Ideas in the mind are the transcript of the world; words are the transcript of ideas; and writing and printing are the transcript of words.
If the ancients left us ideas, to our credit be it spoken, we moderns are building houses for them.
Our land is not more the recipient of the men of all countries than of their ideas.
He who wishes to fulfill his mission in the world must be a man of one idea, that is of one great overmastering purpose, overshadowing all his aims, and guiding and controlling his entire life.
Ideas are cosmopolitan.—They have the liberty of the world.—You have no right to take the sword and cross the bounds of other nations, and enforce on them laws or institutions they are unwilling to receive.—But there is no limit to the sphere of ideas. Your thoughts and feelings, the whole world lies open to them, and you have the right to send them into any latitude, and to give them sweep around the earth, to the mind of every human being.
When young men are beginning life, the most important period, it is often said, is that in which their habits are formed.—That is a very important period.—But the period in which the ideas of the young are formed and adopted is more important still.—For the ideal with which you go forth to measure things determines the nature, so far as you are concerned, of everything you meet.
Bred to think as well as speak by vote, we furnish our minds, as we furnish our houses, with the fancies of others, and according to the mode and age of our country.—We pick up our ideas and notions in common conversation, as in schools.
Our ideas, like orange-plants, spread out in proportion to the size of the box which imprisons the roots.
To the thinker, the most trifling external object often suggests ideas, which extend, link after link, from earth to heaven.
Events are only the shells of ideas; and often it is the fluent thought of ages that is crystallized in a moment by the stroke of a pen or the point of a bayonet.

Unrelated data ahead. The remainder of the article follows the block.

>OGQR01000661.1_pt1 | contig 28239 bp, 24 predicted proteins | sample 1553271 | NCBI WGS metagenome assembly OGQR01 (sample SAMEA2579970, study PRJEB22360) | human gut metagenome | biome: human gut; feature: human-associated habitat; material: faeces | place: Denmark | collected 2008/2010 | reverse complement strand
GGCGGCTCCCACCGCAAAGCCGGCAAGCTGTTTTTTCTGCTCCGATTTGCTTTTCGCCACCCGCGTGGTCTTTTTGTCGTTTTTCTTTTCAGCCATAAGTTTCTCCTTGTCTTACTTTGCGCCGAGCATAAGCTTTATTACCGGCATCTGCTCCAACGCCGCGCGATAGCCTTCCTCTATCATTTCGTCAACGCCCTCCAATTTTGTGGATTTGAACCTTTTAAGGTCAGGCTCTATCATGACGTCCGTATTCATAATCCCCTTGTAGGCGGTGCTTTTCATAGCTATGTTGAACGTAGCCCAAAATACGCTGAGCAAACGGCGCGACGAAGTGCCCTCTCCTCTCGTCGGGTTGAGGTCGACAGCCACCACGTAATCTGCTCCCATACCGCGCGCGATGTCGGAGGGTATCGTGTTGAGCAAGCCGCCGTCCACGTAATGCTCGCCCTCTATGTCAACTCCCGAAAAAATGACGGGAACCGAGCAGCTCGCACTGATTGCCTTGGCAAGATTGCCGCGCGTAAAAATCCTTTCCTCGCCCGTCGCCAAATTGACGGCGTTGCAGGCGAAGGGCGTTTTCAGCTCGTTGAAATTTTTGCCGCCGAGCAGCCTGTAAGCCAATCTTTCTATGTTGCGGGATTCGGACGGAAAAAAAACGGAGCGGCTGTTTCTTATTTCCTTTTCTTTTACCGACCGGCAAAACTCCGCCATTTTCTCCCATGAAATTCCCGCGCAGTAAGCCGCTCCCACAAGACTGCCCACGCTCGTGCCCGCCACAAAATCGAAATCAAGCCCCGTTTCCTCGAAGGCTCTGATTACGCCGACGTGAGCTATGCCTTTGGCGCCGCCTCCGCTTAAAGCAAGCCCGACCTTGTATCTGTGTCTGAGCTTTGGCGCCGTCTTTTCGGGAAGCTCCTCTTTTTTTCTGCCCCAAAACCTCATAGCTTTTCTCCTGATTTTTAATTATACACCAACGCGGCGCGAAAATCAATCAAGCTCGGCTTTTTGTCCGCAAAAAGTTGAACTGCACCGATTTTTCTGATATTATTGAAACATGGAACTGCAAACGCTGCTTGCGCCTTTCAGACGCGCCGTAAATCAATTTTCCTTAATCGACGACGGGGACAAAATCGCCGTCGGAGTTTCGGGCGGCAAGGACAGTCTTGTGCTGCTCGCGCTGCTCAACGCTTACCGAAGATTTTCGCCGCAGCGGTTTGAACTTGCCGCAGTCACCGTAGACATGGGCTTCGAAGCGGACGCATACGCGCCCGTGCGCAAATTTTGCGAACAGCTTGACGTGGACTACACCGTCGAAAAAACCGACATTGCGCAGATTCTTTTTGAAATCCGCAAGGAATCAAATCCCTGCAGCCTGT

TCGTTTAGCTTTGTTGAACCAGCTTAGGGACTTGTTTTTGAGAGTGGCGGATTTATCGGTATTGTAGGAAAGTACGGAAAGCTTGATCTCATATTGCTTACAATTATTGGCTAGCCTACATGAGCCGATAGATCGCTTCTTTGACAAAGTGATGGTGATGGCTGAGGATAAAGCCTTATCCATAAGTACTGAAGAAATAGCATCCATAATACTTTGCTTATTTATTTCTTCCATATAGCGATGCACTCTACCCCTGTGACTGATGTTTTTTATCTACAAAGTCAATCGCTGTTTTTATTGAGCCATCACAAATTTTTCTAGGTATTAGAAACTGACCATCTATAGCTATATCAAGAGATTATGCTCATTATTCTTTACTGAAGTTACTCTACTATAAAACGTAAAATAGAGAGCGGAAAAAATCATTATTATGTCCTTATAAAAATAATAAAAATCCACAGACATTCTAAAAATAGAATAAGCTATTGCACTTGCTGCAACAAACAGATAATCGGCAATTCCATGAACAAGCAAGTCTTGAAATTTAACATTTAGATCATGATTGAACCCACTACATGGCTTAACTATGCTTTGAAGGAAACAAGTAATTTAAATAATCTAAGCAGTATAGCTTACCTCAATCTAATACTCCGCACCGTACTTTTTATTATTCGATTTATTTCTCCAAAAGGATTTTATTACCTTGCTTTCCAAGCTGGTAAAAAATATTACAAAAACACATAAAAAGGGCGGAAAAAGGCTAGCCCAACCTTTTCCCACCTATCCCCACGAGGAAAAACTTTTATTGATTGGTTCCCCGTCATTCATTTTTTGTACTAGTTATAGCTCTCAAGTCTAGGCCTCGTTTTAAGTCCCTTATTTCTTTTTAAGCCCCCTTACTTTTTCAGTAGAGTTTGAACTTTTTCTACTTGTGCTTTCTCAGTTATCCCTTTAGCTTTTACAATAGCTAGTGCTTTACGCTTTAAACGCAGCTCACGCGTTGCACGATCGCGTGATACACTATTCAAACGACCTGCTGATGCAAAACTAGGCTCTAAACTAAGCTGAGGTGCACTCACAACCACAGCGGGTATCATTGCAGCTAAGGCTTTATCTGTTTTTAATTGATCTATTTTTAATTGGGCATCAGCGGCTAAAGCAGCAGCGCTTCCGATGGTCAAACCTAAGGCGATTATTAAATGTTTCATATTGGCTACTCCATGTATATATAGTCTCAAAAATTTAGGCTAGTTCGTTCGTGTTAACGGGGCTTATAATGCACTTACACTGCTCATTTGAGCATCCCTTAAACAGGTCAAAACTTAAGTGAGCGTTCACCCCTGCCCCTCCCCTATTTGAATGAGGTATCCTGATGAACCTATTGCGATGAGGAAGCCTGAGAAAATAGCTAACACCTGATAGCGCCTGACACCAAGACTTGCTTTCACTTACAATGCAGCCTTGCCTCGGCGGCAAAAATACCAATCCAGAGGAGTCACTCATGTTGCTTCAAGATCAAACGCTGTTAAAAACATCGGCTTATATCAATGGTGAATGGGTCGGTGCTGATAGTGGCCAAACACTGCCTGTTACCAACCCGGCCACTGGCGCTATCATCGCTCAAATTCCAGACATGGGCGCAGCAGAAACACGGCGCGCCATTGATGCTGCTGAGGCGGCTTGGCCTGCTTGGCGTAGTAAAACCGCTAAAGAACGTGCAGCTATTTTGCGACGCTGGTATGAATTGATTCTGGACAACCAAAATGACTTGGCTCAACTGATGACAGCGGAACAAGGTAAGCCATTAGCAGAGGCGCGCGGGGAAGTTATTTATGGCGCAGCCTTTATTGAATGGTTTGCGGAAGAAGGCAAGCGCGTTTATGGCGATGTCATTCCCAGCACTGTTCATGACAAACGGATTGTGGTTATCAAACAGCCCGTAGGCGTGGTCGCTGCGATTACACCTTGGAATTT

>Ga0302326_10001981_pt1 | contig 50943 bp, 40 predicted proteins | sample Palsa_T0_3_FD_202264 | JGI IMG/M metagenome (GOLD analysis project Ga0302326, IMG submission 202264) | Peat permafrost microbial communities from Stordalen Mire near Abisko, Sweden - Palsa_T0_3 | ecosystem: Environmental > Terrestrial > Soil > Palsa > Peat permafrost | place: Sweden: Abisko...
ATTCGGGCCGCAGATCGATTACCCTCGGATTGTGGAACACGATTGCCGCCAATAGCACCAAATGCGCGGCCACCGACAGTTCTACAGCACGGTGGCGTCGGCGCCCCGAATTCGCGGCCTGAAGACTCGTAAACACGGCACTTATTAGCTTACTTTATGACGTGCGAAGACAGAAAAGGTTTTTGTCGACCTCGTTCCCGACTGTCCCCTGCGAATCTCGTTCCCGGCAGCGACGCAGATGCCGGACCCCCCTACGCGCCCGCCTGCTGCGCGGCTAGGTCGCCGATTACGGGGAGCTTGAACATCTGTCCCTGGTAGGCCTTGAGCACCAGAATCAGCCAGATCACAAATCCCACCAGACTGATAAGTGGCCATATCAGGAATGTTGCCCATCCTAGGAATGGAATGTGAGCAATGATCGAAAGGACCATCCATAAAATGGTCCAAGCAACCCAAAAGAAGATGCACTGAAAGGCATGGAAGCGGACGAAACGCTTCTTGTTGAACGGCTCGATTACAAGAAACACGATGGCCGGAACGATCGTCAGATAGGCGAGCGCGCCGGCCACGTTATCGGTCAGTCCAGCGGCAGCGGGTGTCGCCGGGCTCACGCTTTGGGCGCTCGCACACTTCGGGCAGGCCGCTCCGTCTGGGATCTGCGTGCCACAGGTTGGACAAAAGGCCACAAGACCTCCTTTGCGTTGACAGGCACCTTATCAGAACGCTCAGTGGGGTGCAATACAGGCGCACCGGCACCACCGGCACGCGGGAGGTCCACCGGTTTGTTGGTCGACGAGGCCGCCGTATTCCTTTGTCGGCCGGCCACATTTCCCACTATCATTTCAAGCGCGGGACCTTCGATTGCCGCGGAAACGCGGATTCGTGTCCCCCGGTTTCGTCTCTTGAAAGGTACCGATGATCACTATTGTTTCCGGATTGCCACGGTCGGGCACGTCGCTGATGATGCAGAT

Ideas make their way in silence like the waters that, filtering behind the rocks of the Alps, loosen them from the mountains on which they rest.
An idea, like a ghost, according to the common notion of ghosts, must be spoken to a little before it will explain itself.
Old ideas are prejudices, and new ones caprices.
Temples have their images; and we see what influence they have always had over a great part of mankind.—But, in truth, the ideas and images in men's minds are the invisible powers that constantly govern them; and to these they all pay universally a ready submission.
Ideas control the world.
Ideas are the great warriors of the world, and a war that has no idea behind it is simply a brutality.
In these days we fight for ideas, and newspapers are our fortresses.
Many ideas grow better when transplanted into another mind than in the one where they sprung up. That which was a weed in one becomes a flower in the other, and a flower again dwindles down to a mere weed by the same change. Healthy growths may become poisonous by falling upon the wrong mental soil, and what seemed a nightshade in one mind unfolds as a morning-glory in the other.
A healthful hunger for a great idea is the beauty and blessedness of life.
A vague recollection fills my mind, an image dazzling, but undefined, like the memory of a gorgeous dream.—It crowds my brain confusedly, but will not stay.—It changes like the tremulous sunshine on the wave, till imagination itself is dazzled, bewildered, overpowered.
A soul occupied with great ideas best performs small duties.
Ideas go booming through the world louder than cannon. Thoughts are mightier than armies. Principles have achieved more victories than horsemen or chariots.
A great idea is usually original to more than one discoverer.—Great ideas come when the world needs them.—They surround the world's ignorance and press for admission.
By what strange law of mind is it that an idea long overlooked, and trodden under foot as a useless stone, suddenly sparkles out in new light as a discovered diamond?
To have ideas is to gather flowers; to think, is to weave them into garlands.
Ideas, though vivid and real, are often indefinite, and are shy of the close furniture of words.
Ideas are the factors that lift civilization. They create revolutions. There is more dynamite in an idea than in many bombs.
Ideas are like beards; men do not have them until they grow up.